NAIROBI, Kenya (AP) — The U.S. military says the situation at a Kenyan airfield used by U.S. forces is "fluid" as fighting reportedly continues.
A statement by the U.S. Africa Command says the Manda Bay airfield “is still in the process of being fully secured." It does not say whether any U.S. or Kenyan forces were killed.
The Somalia-based al-Shabab extremist group has claimed responsibility and asserts that intense combat continues. The U.S. statement calls the al-Shabab claims exaggerated and says U.S. and Kenyan forces repelled the attack.
This is the first known al-Shabab attack against U.S. forces inside Kenya, a key base for fighting one of the world's most resilient extremist organizations.
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The Somalia-based al-Shabab extremist group attacked a military base used by U.S. and Kenyan troops in coastal Kenya early Sunday, destroying U.S. aircraft and vehicles, Kenyan authorities said. Kenya's military said the pre-dawn assault was repulsed and at least four attackers were killed.
It was the first known al-Shabab attack against U.S. forces inside Kenya, a key base for fighting one of the world's most resilient extremist organizations.
A plume of black smoke rose above the base near the Somali border Residents said a car bomb had exploded. Lamu county commissioner Irungu Macharia told The Associated Press that five suspects were arrested and were being interrogated.
The U.S. Africa Command confirmed the attack on Camp Simba in Lamu county. Spokesman Col. Christopher Karns called al-Shabab's claims, including that its attack inflicted severe casualties, “grossly exaggerated."
There was no report of U.S. or Kenyan deaths. The camp, established more than a decade ago, has under 100 U.S. personnel, according to Pentagon figures. A U.S. flag-raising there in August signaled its change “from tactical to enduring operations," the Air Force said at the time.
An internal Kenyan police report seen by the AP said two fixed-wing aircraft, a U.S. Cessna and a Kenyan one, were destroyed along with two U.S. helicopters and multiple U.S. vehicles at the Manda Bay military airstrip. The report said explosions were heard at around 5:30 a.m. from the direction of the airstrip. The scene, now secured, indicated that al-Shabab likely entered “to conduct targeted attacks," the report said.
According to another internal report seen by the AP, dated Friday, a villager that day said he had spotted 11 suspected al-Shabab members entering Lamu's Boni forest, which the extremists have used as a hideout. The report said Kenyan authorities did not find them.
Al-Shabab's claim of responsibility said Sunday's attack destroyed U.S. equipment including aircraft and vehicles, and it posted photos of blazing aircraft it asserted were from the attack. A second al-Shabab claim issued hours later asserted that "ïntense close-quarters combat" against U.S. forces continued.
Kenya's military, however, said that “the airstrip is safe." It said that “arising from the unsuccessful breach a fire broke out affecting some of the fuel tanks located at the airstrip." The Kenya Civil Aviation Authority said the airstrip was closed for all operations.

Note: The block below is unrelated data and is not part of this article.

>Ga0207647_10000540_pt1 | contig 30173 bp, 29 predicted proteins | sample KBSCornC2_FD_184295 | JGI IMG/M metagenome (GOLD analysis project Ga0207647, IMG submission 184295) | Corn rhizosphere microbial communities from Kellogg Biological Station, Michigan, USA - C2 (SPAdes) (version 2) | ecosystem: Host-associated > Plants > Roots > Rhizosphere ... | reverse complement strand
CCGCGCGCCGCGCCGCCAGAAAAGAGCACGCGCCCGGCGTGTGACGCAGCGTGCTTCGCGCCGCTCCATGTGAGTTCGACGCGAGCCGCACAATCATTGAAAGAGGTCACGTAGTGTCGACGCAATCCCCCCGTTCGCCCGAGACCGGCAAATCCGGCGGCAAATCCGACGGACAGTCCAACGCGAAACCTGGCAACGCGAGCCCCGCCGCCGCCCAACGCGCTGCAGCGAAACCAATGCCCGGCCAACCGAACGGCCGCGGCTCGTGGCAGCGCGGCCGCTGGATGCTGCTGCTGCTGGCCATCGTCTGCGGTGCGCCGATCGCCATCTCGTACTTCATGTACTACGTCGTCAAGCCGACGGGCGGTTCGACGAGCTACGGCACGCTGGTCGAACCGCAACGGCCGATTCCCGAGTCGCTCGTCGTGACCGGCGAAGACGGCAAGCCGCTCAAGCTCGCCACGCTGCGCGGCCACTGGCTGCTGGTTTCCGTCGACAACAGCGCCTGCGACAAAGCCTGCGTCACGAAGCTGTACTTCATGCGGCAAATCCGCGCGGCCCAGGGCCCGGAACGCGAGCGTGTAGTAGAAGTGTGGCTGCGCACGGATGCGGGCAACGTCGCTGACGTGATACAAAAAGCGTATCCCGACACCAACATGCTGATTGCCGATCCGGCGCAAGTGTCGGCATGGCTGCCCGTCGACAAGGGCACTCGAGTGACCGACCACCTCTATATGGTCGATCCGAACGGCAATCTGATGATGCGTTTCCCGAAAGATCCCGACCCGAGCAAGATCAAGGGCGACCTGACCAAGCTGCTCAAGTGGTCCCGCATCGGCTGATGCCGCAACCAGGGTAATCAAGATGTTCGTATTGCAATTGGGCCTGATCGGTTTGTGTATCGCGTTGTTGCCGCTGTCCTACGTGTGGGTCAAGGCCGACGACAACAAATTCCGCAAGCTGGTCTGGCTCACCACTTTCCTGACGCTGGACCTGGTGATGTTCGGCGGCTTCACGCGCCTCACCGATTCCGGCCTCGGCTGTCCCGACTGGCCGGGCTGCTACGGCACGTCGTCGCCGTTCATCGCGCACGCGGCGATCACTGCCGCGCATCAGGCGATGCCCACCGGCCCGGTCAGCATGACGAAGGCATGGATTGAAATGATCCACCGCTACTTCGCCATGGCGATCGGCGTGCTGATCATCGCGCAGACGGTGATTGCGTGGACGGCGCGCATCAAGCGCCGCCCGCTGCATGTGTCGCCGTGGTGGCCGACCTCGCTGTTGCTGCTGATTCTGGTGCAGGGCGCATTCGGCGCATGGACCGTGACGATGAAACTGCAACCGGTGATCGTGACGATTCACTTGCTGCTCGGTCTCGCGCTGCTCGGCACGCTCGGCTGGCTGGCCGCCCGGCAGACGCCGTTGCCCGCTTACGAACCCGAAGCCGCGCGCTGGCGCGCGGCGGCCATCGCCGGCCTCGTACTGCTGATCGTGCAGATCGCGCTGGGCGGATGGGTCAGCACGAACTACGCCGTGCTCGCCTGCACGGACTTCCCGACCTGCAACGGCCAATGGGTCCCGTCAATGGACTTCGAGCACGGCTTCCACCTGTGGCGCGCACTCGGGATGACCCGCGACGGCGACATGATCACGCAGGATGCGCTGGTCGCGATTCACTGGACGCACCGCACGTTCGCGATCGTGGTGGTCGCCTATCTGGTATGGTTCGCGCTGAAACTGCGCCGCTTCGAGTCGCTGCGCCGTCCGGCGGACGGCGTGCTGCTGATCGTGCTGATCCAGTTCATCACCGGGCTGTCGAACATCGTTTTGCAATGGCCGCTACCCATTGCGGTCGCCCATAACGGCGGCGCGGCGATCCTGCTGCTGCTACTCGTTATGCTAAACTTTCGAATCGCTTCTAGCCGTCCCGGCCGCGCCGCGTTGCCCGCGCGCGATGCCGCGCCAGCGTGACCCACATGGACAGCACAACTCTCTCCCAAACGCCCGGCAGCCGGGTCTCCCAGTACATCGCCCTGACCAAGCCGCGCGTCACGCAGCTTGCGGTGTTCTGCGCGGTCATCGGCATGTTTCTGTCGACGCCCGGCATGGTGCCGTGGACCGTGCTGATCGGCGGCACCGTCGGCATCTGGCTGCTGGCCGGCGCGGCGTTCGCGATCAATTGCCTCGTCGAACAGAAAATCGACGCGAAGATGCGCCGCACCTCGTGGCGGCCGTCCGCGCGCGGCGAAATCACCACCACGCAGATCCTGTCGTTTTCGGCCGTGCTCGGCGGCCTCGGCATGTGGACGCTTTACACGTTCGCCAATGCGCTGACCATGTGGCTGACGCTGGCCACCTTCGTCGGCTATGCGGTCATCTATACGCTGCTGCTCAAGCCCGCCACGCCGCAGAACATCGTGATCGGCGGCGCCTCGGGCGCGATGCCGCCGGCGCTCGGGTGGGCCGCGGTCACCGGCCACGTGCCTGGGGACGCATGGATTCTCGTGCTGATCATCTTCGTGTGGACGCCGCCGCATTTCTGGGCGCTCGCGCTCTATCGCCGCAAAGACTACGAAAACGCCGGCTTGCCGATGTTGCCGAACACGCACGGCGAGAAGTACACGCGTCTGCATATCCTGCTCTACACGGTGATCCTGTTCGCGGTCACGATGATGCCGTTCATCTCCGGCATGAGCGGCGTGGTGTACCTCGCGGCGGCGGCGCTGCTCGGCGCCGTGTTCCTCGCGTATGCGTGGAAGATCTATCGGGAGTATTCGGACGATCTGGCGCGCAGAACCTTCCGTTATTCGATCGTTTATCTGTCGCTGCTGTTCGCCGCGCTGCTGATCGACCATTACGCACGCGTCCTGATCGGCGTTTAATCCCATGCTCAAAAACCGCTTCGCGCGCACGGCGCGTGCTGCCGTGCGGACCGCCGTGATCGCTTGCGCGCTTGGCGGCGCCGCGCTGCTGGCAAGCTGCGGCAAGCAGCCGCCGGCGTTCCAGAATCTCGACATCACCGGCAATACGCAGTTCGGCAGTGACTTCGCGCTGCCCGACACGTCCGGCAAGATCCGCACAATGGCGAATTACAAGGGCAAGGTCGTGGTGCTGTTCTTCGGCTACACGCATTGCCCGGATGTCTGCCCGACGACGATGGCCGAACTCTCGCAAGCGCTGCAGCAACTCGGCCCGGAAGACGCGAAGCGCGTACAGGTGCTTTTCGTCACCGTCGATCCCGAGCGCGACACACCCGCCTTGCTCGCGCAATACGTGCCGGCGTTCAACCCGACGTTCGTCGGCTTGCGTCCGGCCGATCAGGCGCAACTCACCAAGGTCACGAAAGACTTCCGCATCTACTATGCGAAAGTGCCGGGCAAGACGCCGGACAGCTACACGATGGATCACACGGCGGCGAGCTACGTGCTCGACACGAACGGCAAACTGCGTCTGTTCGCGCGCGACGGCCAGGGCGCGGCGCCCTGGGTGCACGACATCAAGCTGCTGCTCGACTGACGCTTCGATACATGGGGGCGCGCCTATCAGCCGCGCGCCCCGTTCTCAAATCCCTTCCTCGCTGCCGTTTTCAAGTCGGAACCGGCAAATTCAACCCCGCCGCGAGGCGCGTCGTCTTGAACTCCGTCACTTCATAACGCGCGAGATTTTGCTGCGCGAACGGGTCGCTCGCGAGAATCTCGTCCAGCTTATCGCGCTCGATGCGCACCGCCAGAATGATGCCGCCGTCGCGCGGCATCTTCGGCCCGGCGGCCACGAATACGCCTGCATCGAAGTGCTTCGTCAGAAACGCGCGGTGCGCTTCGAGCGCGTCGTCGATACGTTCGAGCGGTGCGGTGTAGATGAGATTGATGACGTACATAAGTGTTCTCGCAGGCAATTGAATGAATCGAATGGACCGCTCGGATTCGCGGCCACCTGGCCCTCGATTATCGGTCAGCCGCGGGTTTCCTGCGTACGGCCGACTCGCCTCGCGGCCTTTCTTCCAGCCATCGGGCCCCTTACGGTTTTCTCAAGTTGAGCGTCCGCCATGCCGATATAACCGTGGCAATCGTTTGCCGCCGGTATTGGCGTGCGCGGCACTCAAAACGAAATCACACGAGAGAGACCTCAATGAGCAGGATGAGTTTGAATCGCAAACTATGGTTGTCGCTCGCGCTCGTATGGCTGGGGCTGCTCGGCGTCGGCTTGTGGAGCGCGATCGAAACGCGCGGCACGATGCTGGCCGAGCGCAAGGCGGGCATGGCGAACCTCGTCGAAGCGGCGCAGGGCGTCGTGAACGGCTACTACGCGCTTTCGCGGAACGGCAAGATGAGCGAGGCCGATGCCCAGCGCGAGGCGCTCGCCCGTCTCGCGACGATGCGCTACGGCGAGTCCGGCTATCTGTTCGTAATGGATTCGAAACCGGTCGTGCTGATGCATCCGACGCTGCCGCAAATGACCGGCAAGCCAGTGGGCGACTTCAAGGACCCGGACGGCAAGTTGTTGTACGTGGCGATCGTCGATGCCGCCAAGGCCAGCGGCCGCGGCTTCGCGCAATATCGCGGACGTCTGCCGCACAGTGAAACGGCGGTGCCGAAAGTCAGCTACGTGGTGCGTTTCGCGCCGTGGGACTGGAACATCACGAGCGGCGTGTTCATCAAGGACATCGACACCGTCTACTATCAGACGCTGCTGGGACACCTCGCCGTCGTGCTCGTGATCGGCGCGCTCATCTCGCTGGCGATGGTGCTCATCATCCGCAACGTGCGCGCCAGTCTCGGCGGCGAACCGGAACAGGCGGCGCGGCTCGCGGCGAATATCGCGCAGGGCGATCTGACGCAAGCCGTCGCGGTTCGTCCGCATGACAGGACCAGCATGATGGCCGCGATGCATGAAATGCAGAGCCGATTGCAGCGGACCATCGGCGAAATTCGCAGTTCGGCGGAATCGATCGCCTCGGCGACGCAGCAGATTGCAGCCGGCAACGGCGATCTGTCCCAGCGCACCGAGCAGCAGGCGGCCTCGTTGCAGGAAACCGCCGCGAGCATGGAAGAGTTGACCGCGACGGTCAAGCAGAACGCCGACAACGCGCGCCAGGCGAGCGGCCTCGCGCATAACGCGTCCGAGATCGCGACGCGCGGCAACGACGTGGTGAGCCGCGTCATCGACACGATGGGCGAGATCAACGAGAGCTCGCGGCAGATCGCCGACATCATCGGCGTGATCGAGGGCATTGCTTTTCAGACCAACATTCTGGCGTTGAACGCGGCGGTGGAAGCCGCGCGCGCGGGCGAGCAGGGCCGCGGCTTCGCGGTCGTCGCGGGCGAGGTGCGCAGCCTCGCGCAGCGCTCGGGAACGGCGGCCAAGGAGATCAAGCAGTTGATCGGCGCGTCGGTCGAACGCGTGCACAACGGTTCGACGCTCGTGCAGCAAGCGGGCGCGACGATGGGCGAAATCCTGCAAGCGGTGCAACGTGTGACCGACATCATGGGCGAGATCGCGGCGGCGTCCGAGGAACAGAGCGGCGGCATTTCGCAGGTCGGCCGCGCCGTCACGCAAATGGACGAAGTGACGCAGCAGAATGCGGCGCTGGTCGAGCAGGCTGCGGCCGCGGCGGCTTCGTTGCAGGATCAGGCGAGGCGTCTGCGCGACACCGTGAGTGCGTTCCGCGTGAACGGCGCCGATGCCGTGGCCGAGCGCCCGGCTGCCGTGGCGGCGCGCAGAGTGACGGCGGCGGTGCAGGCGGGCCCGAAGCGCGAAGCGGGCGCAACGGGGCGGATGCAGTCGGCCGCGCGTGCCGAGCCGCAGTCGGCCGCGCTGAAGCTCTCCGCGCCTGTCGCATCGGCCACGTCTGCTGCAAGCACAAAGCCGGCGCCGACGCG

Al-Shabab, which is linked to al-Qaida, has launched a number of attacks inside Kenya, including against civilian targets such as buses, schools and shopping malls. The group has been the target of a growing number of U.S. airstrikes inside Somalia during President Donald Trump’s administration.
The latest attack comes just over a week after an al-Shabab truck bomb in Somalia’s capital killed at least 79 people and U.S. airstrikes killed seven al-Shabab fighters in response.
Last year al-Shabab attacked a U.S. military base inside Somalia that is used to launch drone strikes. The extremist group also has carried out multiple attacks against Kenyan troops in the past in retaliation for Kenya sending troops to Somalia to fight it.
This attack marks a significant escalation of al-Shabab's campaign of attacks inside Kenya, said analyst Andrew Franklin, a former U.S. Marine and longtime Kenya resident.
“Launching a deliberate assault of this type against a well-defended permanent base occupied by (Kenya Defence Forces), contractors and U.S. military personnel required a great deal of planning, rehearsals, logistics and operational capability,” he said. Previous attacks against security forces have mainly been ambushes on Kenyan army or police patrols.
The early Sunday attack comes days after a U.S. airstrike killed Iran’s top military commander and Iran vowed retaliation, but al-Shabab is a Sunni Muslim group and there is no sign of links to Shiite Iran or proxies.
Analyst Rashid Abdi in Twitter posts discussing the attack said it had nothing to do with the tensions in the Middle East but added that Kenyan security services have long been worried that Iran was trying to cultivate ties with al-Shabab.
“Avowedly Wahhabist Al-Shabaab not natural ally of Shia Iran, hostile, even. But if Kenyan claims true, AS attack may have been well-timed to signal to Iran it is open for tactical alliances," he wrote, adding that “an AS that forges relations with Iran is nightmare scenario."
When asked whether the U.S. military was looking into any Iranian link to the attack, spokesman Karns said only that “al-Shabab, affiliated with al-Qaida, has their own agenda and have made clear their desire to attack U.S. interests."
The al-Shabab claim of responsibility said Sunday's attack was part of its “Jerusalem will never be Judaized" campaign, a rarely made reference that also was used after al-Shabab's deadly attack on a luxury mall complex in Kenya's capital, Nairobi, in January 2019.
Anna contributed from Johannesburg